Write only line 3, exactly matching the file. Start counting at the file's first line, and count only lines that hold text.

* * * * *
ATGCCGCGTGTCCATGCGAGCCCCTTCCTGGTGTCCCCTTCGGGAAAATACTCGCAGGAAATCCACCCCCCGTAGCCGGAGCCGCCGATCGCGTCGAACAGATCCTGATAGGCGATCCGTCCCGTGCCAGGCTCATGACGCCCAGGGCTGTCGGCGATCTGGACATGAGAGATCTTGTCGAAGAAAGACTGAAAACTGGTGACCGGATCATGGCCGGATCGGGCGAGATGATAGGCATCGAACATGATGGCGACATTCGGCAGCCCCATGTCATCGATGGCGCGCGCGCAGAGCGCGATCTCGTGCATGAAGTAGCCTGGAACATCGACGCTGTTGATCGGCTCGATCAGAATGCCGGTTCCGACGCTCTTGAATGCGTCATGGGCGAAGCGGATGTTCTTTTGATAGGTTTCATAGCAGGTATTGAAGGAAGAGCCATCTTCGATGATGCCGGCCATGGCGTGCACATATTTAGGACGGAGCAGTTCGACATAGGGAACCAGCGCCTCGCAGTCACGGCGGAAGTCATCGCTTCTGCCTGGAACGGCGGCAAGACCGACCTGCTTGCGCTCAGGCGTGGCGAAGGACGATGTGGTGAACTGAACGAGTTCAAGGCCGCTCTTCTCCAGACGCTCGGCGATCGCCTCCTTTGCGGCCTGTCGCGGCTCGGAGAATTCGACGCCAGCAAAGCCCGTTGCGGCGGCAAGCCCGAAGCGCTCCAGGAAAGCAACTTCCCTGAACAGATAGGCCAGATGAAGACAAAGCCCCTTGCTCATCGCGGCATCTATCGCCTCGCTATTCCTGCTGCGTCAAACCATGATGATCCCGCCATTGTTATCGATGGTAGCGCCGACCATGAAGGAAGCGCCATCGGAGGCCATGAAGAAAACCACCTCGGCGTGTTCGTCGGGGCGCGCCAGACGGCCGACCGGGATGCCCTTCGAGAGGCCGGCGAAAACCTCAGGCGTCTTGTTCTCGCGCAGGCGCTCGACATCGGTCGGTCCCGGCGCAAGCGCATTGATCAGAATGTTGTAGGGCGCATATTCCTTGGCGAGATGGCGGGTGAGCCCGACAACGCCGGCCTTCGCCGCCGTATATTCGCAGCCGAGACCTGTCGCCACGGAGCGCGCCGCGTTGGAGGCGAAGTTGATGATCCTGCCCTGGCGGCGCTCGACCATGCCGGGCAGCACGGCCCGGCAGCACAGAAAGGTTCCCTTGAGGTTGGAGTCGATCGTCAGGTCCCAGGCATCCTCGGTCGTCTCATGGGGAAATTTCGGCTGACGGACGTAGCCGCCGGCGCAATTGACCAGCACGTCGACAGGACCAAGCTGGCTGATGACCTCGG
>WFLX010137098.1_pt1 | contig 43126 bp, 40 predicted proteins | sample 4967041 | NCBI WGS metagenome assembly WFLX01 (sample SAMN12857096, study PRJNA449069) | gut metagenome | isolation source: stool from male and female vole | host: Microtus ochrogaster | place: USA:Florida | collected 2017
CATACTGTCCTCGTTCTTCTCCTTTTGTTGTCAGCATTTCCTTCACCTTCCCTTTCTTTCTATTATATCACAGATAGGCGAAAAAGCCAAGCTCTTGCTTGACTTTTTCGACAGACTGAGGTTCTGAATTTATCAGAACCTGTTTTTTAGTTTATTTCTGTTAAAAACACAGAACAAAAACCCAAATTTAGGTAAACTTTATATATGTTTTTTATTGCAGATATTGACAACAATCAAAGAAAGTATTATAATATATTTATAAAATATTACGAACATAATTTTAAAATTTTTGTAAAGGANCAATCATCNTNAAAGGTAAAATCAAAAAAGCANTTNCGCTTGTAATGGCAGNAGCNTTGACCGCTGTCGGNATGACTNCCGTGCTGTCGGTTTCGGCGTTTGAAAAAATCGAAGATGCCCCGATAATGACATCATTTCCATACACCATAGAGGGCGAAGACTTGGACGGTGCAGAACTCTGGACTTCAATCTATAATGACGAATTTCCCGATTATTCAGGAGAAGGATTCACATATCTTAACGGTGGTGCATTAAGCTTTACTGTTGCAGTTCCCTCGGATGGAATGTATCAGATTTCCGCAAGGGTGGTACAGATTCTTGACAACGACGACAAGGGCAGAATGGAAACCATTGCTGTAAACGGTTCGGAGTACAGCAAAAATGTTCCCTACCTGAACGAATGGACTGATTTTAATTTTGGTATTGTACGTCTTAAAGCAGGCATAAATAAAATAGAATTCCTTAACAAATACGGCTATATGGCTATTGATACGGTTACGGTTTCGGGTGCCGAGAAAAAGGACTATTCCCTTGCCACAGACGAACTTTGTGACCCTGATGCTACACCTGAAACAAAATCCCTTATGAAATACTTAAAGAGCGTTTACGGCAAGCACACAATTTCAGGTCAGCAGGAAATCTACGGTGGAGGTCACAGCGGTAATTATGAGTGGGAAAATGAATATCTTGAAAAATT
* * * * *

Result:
CATACTGTCCTCGTTCTTCTCCTTTTGTTGTCAGCATTTCCTTCACCTTCCCTTTCTTTCTATTATATCACAGATAGGCGAAAAAGCCAAGCTCTTGCTTGACTTTTTCGACAGACTGAGGTTCTGAATTTATCAGAACCTGTTTTTTAGTTTATTTCTGTTAAAAACACAGAACAAAAACCCAAATTTAGGTAAACTTTATATATGTTTTTTATTGCAGATATTGACAACAATCAAAGAAAGTATTATAATATATTTATAAAATATTACGAACATAATTTTAAAATTTTTGTAAAGGANCAATCATCNTNAAAGGTAAAATCAAAAAAGCANTTNCGCTTGTAATGGCAGNAGCNTTGACCGCTGTCGGNATGACTNCCGTGCTGTCGGTTTCGGCGTTTGAAAAAATCGAAGATGCCCCGATAATGACATCATTTCCATACACCATAGAGGGCGAAGACTTGGACGGTGCAGAACTCTGGACTTCAATCTATAATGACGAATTTCCCGATTATTCAGGAGAAGGATTCACATATCTTAACGGTGGTGCATTAAGCTTTACTGTTGCAGTTCCCTCGGATGGAATGTATCAGATTTCCGCAAGGGTGGTACAGATTCTTGACAACGACGACAAGGGCAGAATGGAAACCATTGCTGTAAACGGTTCGGAGTACAGCAAAAATGTTCCCTACCTGAACGAATGGACTGATTTTAATTTTGGTATTGTACGTCTTAAAGCAGGCATAAATAAAATAGAATTCCTTAACAAATACGGCTATATGGCTATTGATACGGTTACGGTTTCGGGTGCCGAGAAAAAGGACTATTCCCTTGCCACAGACGAACTTTGTGACCCTGATGCTACACCTGAAACAAAATCCCTTATGAAATACTTAAAGAGCGTTTACGGCAAGCACACAATTTCAGGTCAGCAGGAAATCTACGGTGGAGGTCACAGCGGTAATTATGAGTGGGAAAATGAATATCTTGAAAAATT